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November 11, 2008

Scarcity of Capital to Increase

By James Ramage

As the investment bank era ends, so too, some in the industry are saying, the era of broad capital use for executing trades comes to a close.

For most buyside traders in the institutional equities space, there will be less capital available to facilitate large block trades, industry experts say. And when it is used, they add, it will be more expensive and employed more carefully.

One veteran block trader with decades of experience at a bulge bracket firm, who declined to give his name, said it's highly unlikely that any of the remaining large trading houses-including Goldman Sachs, JPMorgan and Bank of America-are going to take down large sums of risk from customers in the foreseeable future. The severe volatility alone, he said, makes it nearly impossible to hedge oneself properly when taking on bigger risks.

"Now, if you take on risk in a stock, the stock can drop $2 to $3 in your face and you're long 500,000 shares, and you're just dead," he said. "It's not worth doing it."

Before the subprime-induced credit crunch began to pummel financial markets in August 2007, the bulge bracket investment banks had extended vast amounts of capital to the buyside to facilitate trades. While the capital cemented the relationship, the investment banks made money by offering the buyside other services, said Dushyant Shahrawat, research director at the financial consulting firm TowerGroup.

Large commercial banks and second-tier brokerages also offered capital, he added, but to a far lesser extent.

The credit crunch throttled the balance sheets of the independent investment banks. And because none of them emerged unscathed, the buyside's ability to obtain capital has since narrowed considerably.

This is because the survivors are now likely to be more risk-averse in their current incarnation as federally regulated bank holding companies, Shahrawat said. Merrill Lynch, Lehman and Bear, each now part of a giant commercial bank, will likely have their capital commitment powers reined in as well.

"When you're under the Federal Reserve's purview, that might turn the heat on what you can and cannot do with the capital that you have," Shahrawat added, "because it's not capital you have raised through investors or commercial paper. It's depositor capital."

As banks and other financial institutions have fallen, uncertainty has run amok, particularly in the equities market. This, in turn, has awakened the volatility that had been raging and slumbering periodically since August 2007. However, this latest, most virulent strain-since Sept. 15-continues to storm upward and set new records on the Chicago Board Option Exchange's Volatility Index.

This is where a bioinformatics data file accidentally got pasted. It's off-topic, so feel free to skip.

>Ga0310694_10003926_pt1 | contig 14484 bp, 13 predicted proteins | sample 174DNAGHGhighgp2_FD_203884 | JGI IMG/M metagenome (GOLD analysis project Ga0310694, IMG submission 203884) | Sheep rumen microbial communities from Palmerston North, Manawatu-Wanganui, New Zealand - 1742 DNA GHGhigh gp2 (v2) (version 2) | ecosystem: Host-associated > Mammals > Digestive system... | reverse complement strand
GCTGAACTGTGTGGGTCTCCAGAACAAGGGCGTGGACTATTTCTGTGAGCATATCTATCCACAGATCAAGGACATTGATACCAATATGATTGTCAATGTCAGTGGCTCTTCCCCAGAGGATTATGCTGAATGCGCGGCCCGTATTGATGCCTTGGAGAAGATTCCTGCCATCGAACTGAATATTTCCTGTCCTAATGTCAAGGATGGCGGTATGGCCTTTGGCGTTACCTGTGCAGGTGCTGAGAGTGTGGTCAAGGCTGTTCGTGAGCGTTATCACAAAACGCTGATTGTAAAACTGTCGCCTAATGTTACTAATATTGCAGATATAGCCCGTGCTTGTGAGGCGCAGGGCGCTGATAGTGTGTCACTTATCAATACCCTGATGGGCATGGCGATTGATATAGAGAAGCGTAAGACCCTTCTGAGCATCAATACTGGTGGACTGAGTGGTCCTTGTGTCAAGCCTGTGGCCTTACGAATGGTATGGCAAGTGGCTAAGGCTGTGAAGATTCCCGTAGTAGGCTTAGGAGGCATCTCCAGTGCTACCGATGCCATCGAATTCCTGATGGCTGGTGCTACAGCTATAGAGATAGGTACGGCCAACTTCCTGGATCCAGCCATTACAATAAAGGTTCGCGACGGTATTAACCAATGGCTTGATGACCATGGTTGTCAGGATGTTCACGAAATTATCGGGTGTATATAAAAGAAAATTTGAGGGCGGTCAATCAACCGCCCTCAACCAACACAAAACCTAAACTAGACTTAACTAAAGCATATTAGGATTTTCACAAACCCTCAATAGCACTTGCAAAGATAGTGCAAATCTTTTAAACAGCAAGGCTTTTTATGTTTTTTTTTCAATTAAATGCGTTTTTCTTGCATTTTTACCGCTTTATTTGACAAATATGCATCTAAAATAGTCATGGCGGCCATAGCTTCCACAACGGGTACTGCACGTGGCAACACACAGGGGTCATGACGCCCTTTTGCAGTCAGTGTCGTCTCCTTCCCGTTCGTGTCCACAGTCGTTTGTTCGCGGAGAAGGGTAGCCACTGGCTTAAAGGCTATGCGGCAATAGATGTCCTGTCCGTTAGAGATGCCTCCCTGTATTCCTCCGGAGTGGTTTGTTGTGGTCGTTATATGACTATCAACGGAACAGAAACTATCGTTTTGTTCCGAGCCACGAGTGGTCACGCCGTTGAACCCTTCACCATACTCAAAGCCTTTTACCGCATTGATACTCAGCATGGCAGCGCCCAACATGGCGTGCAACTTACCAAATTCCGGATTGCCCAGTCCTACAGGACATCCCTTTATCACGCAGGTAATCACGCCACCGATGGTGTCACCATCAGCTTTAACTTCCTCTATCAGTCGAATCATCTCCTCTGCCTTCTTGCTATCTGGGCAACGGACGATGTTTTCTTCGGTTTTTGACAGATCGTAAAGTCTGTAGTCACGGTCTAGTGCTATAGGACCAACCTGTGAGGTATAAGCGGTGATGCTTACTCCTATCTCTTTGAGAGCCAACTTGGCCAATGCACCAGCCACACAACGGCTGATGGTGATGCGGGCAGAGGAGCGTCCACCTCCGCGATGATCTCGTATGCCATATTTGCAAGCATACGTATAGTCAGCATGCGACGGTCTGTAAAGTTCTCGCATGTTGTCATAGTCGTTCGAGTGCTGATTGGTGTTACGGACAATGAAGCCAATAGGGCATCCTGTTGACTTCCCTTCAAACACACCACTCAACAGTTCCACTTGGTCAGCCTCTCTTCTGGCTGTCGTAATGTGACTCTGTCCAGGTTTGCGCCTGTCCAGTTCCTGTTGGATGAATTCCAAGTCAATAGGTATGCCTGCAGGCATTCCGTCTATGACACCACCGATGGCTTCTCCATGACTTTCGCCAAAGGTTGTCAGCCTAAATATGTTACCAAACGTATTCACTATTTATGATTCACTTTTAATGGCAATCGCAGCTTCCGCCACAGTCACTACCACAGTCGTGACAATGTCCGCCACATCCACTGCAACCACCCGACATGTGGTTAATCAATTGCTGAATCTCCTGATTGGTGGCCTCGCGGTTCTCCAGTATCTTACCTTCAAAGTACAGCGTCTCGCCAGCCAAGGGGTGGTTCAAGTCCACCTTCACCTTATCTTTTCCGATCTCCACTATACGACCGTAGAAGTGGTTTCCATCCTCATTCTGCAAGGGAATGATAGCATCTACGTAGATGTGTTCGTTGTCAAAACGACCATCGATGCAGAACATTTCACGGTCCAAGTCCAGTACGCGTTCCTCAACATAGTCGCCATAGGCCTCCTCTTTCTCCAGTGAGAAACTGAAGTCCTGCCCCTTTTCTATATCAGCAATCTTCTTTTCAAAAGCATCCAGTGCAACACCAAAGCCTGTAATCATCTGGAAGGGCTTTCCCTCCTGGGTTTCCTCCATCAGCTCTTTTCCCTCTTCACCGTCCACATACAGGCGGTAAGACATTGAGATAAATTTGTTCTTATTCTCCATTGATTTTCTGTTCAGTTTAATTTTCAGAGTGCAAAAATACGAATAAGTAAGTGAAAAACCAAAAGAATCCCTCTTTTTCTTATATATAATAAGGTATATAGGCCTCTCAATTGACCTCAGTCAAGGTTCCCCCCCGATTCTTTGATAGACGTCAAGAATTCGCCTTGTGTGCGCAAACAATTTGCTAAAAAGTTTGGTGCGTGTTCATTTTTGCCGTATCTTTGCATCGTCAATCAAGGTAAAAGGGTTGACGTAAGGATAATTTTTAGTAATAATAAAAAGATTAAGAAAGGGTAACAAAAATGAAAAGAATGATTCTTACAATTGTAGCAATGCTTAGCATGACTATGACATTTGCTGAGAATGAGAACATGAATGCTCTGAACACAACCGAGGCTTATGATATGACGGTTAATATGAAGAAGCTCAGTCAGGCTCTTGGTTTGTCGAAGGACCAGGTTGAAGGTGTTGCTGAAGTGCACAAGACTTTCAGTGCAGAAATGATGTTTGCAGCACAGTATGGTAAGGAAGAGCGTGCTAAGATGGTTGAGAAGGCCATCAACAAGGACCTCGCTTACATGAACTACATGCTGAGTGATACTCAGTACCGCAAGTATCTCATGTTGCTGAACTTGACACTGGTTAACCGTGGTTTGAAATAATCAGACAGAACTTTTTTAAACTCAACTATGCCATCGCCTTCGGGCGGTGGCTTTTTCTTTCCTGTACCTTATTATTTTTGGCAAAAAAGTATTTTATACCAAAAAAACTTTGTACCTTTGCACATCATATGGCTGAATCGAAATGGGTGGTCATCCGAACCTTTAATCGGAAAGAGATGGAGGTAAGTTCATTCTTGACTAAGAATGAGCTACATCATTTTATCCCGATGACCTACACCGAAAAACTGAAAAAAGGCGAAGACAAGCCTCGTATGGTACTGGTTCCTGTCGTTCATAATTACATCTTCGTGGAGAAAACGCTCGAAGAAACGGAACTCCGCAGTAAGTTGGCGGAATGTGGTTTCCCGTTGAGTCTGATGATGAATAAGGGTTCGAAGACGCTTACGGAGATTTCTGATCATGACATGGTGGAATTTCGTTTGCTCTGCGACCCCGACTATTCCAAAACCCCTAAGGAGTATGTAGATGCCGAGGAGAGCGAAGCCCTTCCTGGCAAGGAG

The extraordinary volatility has widened spreads and made trading large blocks of stock an extremely risky proposition, industry experts say. As that volatility is reflected in pricing for capital, the conditions are anything but ideal for using capital for large block trades.

The head trader at a large investment management firm said that the business for large blocks in excess of $100 million started shrinking when bank write-offs began in late 2007.

"I think that game changed a lot," he said. "I do believe [capital] left, but it left more in size and in price. Costs of capital widened out, plus the competitive landscape changed overnight. I think it's still there, but I believe it's smaller in scope."

Still, UBS and others will offer capital to their buyside clients. But UBS is doing so with an eye toward the volatility and prudence, said Robert Harrington, its managing director for U.S. Cash Equity Trading.

Routine capital isn't going anywhere, Harrington said, even in tight markets. And block capital remains an important part of UBS's offering, as well.

"Well, there might be fewer people doing it, but I don't see it completely drying up," Harrington said of capital for routine trades. "That's kind of a staple of the business, and even in the tight markets, you're there to provide liquidity to the clients prudently."

Ultimately, even if the amount of capital commitment stays the same for some firms, logic dictates that the absence of a Bear Stearns and a Lehman means that less capital is available throughout the industry overall. And the credit crisis has also made brokers wary of using their balance sheet to facilitate trades.

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